Do you hate the weekly shop?

Okay, let’s put that another way: do you find the weekly shop a bore? It might not get to the point of absolute hatred, but then again, it’s not exactly the kind of thing you would be volunteering your time for if you could avoid it.

Well, this must be your lucky day, as there is a way to avoid the annoyance of the weekly shop – and the hassle forgetting to do it can cause. We’ve all had those moments when we sit down to cereal and realize we don’t have any milk, or go to create a gourmet recipe only to become horribly aware we’re missing a vital ingredient. What if those problems could be swept away with just one simple solution?

If you’re worried it sounds too good to be true then… well, it is too good to be true. Nothing is going to fix your life and ensure you always have the exact supplies you’re looking for; sorry about that. However, there is one way that you can drastically lesson the chances of it happening: buying in bulk.

Okay, so it doesn’t sound like the most exciting, life-changing proposition in the world: granted. But buying in bulk has a myriad of benefits, so if you think you’re up for changing the way you do things, saving some cash for the sake of the family finances, and making life easier on yourself, here’s why bulk buying is the way forward for you. Of course, it wouldn’t be a thorough guide without advising on some of the hiccups you might experience, so there’s plenty of problem-solving talk too.

1) Bulk Buying Is Cheaper Than Standard Purchase Prices


A lot cheaper.

Bulk buying saves the production company a lot of money. It’s easier for the likes of to produce their cleaning products and only have to put them into one container, than it is for them to do the same and split it into 30 containers. That money saving is then passed on to the consumer – and sometimes, that saving can be substantial.

Not only is the purchase price generally lower in and of itself, but many websites will offer further reductions if you spend over a certain threshold. So, for example, if you spend $200 on bulk products, you get an extra 5% off.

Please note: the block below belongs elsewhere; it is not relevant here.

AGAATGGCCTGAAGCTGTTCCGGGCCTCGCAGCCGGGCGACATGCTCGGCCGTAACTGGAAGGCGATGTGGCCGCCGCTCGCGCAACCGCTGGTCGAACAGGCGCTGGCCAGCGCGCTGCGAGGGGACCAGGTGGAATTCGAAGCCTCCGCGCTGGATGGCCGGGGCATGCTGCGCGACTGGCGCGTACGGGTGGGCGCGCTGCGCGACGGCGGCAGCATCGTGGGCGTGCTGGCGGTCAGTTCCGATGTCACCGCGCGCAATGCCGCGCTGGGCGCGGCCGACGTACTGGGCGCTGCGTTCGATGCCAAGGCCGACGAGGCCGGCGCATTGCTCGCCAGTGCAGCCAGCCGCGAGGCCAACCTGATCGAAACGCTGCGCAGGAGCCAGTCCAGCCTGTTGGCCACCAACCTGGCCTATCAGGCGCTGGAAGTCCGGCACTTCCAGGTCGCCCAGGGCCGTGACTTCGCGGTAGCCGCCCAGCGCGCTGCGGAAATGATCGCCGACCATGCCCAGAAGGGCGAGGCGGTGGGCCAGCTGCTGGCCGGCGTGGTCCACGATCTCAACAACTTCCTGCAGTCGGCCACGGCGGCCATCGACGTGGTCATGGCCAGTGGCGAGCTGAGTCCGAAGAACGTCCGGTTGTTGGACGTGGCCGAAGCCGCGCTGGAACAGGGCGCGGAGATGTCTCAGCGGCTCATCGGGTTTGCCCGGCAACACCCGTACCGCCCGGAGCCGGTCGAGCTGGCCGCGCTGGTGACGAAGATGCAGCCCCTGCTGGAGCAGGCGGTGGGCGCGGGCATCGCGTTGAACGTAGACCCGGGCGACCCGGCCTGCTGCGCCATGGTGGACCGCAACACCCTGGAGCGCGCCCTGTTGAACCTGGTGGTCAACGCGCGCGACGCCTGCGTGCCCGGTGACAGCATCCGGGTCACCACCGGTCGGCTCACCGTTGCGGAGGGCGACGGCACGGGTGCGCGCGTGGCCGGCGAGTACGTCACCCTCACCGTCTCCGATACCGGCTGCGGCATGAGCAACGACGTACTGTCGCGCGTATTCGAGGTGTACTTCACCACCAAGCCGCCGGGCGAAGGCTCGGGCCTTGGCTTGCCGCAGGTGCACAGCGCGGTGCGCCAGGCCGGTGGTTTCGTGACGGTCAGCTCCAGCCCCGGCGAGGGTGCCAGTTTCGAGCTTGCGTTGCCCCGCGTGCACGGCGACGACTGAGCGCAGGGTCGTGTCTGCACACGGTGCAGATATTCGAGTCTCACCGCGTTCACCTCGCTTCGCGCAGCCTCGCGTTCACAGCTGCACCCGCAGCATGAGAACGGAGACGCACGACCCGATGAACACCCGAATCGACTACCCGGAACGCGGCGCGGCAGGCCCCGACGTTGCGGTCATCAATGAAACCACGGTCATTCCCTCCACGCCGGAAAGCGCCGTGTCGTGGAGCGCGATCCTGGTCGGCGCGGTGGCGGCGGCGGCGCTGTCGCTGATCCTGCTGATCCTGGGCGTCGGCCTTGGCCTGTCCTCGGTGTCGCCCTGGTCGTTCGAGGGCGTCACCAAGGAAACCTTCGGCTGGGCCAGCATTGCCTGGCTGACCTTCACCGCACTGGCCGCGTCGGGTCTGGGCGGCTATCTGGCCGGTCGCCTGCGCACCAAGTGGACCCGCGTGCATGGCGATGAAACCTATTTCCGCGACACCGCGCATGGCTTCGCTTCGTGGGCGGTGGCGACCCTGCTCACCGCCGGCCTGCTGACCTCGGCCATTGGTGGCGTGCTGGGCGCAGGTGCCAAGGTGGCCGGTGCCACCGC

2) You’ll Have To Store It


Here’s why bulk buying hasn’t ever really hit mainstream usage: the storage problem.

If you buy one bottle of dishwasher soap, then it’s pretty easy to figure out how to store it. You can pretty much put it anywhere. If, however, you buy a huge vat of dishwasher soap in a container that resembles an oil drum, that’s trickier.

This leads to many bulk buying fans making the decision to invest in specific storage. For non-perishable items, the best way of doing this is usually with some form of outdoor storage. Of course, for this, you need to have the space to do so.

If you don’t, then that means you’re going to be restricted in the amount you can buy (and thus, in the amount you can save). That doesn’t make it impossible though, especially if you…

3) Teaming Up With Neighbors Can Help You All

Think it’s about time you got to know your neighbors better? Than a collective neighborhood bulk buying scheme is the perfect way to go about it.

Working as a unit, you can flex your purchasing power and get those discounts that you all crave. You can then either invest in additional storage that you buy as a group (cutting the individual cost), or a few members of your group can volunteer additional space in their homes as the store room. If this is something you can arrange with your neighbors or your family members, then the savings can be substantial as you work as a unit.

4) You Can’t Bulk Buy Everything

If you read the above and are desperately trying to remember your neighbors’ names, it is worth mentioning that bulk buying only works for certain products.

Perishable items like meat or fresh vegetables with an expiry date are obviously less feasible. It is slightly more realistic if you have the capacity to freeze meat and vegetables though, so keep this in mind – the money you spend on the initial investment in an extra freezer will easily be recovered in your first year of bulk buying.

Bulk buying tends to work best for components rather than finished items. So you can buy the components to make a lasagne, for example, but you’re not going to be able to buy completed ready-to-cook lasagnes like you might in the convenience aisle of the grocery store. So while it can fix some of your problems, you are going to need to do supplementary top-up shops at a store.

5) You Have To Start Slowly

Unless you have a huge reserve of money with which to make a huge purchase from the off, you’re likely going to have to start slowly. It might take literally years for you to build up a stockpile that means you only have to do supplementary grocery store trips. Of course, that pile isn’t going to get anywhere if you don’t start it – but still, it can feel like it’s a long uphill road to having everything you want on hand.

As a final tip: start small. Items like spices – which can keep for a long time – and dried herbs are a great way of beginning to build up your store. There’s a great guide to the most useful kitchen spices at, so you have some idea where to begin. You’ll save a fortune buying them in bulk, and then you have a way of flavoring basic meals if push comes to shove and you’re running low on food. From there, you can expand outward. It might take time, but it’ll be worth it when you get there. When you get into the habit of having everything you need on hand, you won’t ever want to go back.